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Originally published Wednesday, August 29, 2012 at 12:07 PM

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Pa. dentist sentenced for fanciful FBI threats

A former western Pennsylvania dentist was sentenced Wednesday to 18 months in prison for threatening to kill an FBI agent because the mentally ill defendant believes the government is thwarting his efforts to have Microsoft founder Bill Gates arrested for computer hacking and other fanciful wrongs.

Associated Press

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PITTSBURGH —

A former western Pennsylvania dentist was sentenced Wednesday to 18 months in prison for threatening to kill an FBI agent because the mentally ill defendant believes the government is thwarting his efforts to have Microsoft founder Bill Gates arrested for computer hacking and other fanciful wrongs.

"He's hacking the Internet beyond belief," Anthony Dinozzi, 45, insisted when Senior U.S. District Judge Donetta Ambrose asked Dinozzi if he wanted to speak before he was sentenced. "I can prove all this and no one will listen to me. My life is on the line, your honor."

Dinozzi's federal public defender, Tara Allen, and Assistant U.S. Attorney Margaret Picking declined to comment on Dinozzi's mental illness or how he was found competent to plead guilty and be sentenced, despite his ongoing delusions.

On Wednesday, Dinozzi seemed to understand that he was being sentenced and why, though he asked Ambrose to include a notation on her sentencing order that he's sincere in his beliefs.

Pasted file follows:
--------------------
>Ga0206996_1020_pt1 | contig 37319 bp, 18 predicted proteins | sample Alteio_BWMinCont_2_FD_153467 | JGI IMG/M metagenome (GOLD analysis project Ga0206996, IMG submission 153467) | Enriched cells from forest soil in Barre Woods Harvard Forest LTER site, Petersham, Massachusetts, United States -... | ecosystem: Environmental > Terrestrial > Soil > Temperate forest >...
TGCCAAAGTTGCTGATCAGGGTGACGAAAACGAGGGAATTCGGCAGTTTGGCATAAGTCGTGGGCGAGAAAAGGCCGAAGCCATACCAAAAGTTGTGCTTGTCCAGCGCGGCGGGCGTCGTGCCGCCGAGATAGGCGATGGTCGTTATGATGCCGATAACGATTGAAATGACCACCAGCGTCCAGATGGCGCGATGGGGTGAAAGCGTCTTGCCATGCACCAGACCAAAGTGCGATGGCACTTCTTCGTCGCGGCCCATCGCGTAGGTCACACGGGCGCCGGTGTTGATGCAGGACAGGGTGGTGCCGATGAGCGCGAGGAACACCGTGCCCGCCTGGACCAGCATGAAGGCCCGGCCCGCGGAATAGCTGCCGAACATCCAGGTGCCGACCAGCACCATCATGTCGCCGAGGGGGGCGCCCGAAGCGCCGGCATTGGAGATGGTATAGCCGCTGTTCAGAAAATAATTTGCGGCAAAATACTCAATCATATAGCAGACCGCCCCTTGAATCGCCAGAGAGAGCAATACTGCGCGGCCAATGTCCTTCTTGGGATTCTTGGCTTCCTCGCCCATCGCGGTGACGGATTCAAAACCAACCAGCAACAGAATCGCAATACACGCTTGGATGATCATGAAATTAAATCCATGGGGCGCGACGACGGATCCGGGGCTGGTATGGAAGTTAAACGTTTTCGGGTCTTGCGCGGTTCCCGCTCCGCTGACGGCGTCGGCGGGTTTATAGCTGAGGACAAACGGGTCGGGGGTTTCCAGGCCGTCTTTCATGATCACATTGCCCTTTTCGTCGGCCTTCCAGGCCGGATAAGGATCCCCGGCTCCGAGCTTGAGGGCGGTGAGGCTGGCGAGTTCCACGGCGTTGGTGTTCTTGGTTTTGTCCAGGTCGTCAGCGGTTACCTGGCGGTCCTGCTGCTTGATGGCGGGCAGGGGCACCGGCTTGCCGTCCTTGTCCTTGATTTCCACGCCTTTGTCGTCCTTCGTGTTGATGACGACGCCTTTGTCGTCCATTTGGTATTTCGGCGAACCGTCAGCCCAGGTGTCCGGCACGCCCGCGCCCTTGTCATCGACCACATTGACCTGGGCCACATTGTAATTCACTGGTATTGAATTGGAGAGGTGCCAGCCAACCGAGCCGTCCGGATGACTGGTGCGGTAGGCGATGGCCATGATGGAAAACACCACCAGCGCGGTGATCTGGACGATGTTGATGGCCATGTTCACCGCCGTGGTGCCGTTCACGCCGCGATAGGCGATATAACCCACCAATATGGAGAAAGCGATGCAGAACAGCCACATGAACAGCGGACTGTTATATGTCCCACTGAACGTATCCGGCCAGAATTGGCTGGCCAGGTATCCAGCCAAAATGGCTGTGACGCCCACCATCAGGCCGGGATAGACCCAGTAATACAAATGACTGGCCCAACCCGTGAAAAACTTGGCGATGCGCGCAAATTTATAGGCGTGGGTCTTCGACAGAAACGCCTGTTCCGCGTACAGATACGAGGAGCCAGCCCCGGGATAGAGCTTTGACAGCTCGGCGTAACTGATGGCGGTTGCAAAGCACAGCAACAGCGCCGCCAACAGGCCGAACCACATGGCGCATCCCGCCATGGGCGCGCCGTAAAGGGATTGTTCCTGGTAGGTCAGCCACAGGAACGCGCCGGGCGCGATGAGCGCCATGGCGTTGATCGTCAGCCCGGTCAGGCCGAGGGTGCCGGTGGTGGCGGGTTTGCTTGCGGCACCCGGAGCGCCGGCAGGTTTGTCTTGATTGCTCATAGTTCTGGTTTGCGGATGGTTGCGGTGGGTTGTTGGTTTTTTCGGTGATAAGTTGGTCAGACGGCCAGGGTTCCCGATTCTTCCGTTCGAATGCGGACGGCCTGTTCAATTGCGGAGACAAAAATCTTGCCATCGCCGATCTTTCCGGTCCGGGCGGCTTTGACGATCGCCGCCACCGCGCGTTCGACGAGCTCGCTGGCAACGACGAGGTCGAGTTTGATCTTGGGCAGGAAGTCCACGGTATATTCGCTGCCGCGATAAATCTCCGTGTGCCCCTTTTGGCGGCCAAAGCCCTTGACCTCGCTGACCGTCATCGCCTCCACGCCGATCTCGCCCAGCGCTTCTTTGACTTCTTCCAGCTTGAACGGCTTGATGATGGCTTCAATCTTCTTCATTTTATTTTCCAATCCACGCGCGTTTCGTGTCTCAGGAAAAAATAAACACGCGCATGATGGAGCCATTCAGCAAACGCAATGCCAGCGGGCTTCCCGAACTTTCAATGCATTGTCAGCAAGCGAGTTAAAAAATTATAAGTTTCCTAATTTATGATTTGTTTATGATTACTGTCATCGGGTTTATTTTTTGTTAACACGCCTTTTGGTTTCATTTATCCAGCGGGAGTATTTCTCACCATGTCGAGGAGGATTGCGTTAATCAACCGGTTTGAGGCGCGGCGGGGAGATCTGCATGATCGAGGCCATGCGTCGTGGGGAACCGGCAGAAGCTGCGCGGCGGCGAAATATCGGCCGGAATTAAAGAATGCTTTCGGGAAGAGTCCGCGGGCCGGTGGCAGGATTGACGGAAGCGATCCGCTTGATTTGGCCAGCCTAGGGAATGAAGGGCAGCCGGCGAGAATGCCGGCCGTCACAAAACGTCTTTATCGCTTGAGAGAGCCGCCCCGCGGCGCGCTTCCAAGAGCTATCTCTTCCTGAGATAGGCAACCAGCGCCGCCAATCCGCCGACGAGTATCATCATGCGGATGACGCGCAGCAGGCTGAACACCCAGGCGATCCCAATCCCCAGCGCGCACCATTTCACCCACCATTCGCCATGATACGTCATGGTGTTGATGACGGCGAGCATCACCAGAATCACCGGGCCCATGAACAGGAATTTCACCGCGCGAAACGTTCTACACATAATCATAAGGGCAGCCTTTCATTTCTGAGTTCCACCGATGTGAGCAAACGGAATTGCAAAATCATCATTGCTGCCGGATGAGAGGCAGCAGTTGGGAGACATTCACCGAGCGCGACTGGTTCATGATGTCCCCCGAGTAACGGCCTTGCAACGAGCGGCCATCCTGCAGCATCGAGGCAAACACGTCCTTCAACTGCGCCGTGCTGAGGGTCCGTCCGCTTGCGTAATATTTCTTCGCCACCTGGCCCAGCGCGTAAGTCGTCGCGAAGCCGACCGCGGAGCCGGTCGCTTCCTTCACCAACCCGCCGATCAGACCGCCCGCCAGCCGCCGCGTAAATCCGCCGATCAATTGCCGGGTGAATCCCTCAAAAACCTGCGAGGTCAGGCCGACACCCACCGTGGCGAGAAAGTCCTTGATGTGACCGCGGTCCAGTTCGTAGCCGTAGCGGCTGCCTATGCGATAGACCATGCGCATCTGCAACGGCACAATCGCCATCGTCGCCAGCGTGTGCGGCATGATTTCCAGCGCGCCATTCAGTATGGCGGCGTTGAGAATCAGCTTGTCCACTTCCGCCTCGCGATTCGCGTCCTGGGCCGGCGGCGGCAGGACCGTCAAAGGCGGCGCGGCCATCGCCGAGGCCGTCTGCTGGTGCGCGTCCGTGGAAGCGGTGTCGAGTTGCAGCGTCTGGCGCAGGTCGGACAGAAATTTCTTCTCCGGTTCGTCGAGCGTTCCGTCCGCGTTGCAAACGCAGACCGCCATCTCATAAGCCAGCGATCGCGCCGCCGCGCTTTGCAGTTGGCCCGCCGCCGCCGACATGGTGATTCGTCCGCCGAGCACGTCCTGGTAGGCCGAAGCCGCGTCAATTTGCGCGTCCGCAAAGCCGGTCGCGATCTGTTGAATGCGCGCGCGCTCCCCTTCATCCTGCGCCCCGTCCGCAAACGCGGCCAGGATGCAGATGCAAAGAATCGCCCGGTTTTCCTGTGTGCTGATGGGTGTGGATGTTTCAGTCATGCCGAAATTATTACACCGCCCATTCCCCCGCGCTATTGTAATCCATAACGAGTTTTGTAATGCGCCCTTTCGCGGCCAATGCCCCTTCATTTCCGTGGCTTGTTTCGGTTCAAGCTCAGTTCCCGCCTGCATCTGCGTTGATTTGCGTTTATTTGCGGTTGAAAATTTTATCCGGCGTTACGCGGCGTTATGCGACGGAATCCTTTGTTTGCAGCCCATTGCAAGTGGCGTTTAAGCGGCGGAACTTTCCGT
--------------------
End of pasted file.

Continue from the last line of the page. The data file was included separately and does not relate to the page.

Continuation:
"Whatever you give me, just please put on the note that I'm not lying," Dinozzi said.

Dinozzi was arrested in January after he left an obscenity-laced voicemail message for Gregory Heeb, an FBI agent in Pittsburgh. Among other things, Dinozzi threatened to kill Heeb, have the Hell's Angels "get" Heeb and to have the agent imprisoned after which Dinozzi would pay inmates to "torture you alive."

Dinozzi left the message because he was upset that Heeb had called Dinozzi's mother to let her know that her son had once again made threatening calls to a federal judge in Washington state, to the FBI office in Seattle and to police in Medina, Wash., the suburb where Gates lives.

Heeb originally encountered Dinozzi at Pittsburgh International Airport in February 2011. Dinozzi was claiming to be a federal marshal and wanted to board a flight to Seattle, claiming his ticket had been booked by U.S. Attorney General Eric Holder. At the time, Dinozzi claimed Gates was sending waves through Dinozzi's computer that were harming his brain.

Dinozzi wasn't arrested and was allowed to leave the airport with a warning. Days later, he called to apologize to Heeb and say he was being treated for mental illness. When the calls to the Washington authorities resumed months later, Heeb called Dinozzi's mother, who has been cooperative in trying to get her son mental health treatment.

Dinozzi told the judge that's what set him off and prompted him to threaten Heeb in January.

"He called my home and made my mom furious," Dinozzi said. "I'm 45 years old. He didn't have to call my mom."

Ambrose said she wasn't entirely happy to be sentencing Dinozzi, but told him it was necessary for him to understand the seriousness of his actions.

"This poses a real puzzle. There you were with all the promise in the world," Ambrose said of his education. "It is sad for me to see that is gone from your life."

"My sentence has to deter you from acting this way in the future."

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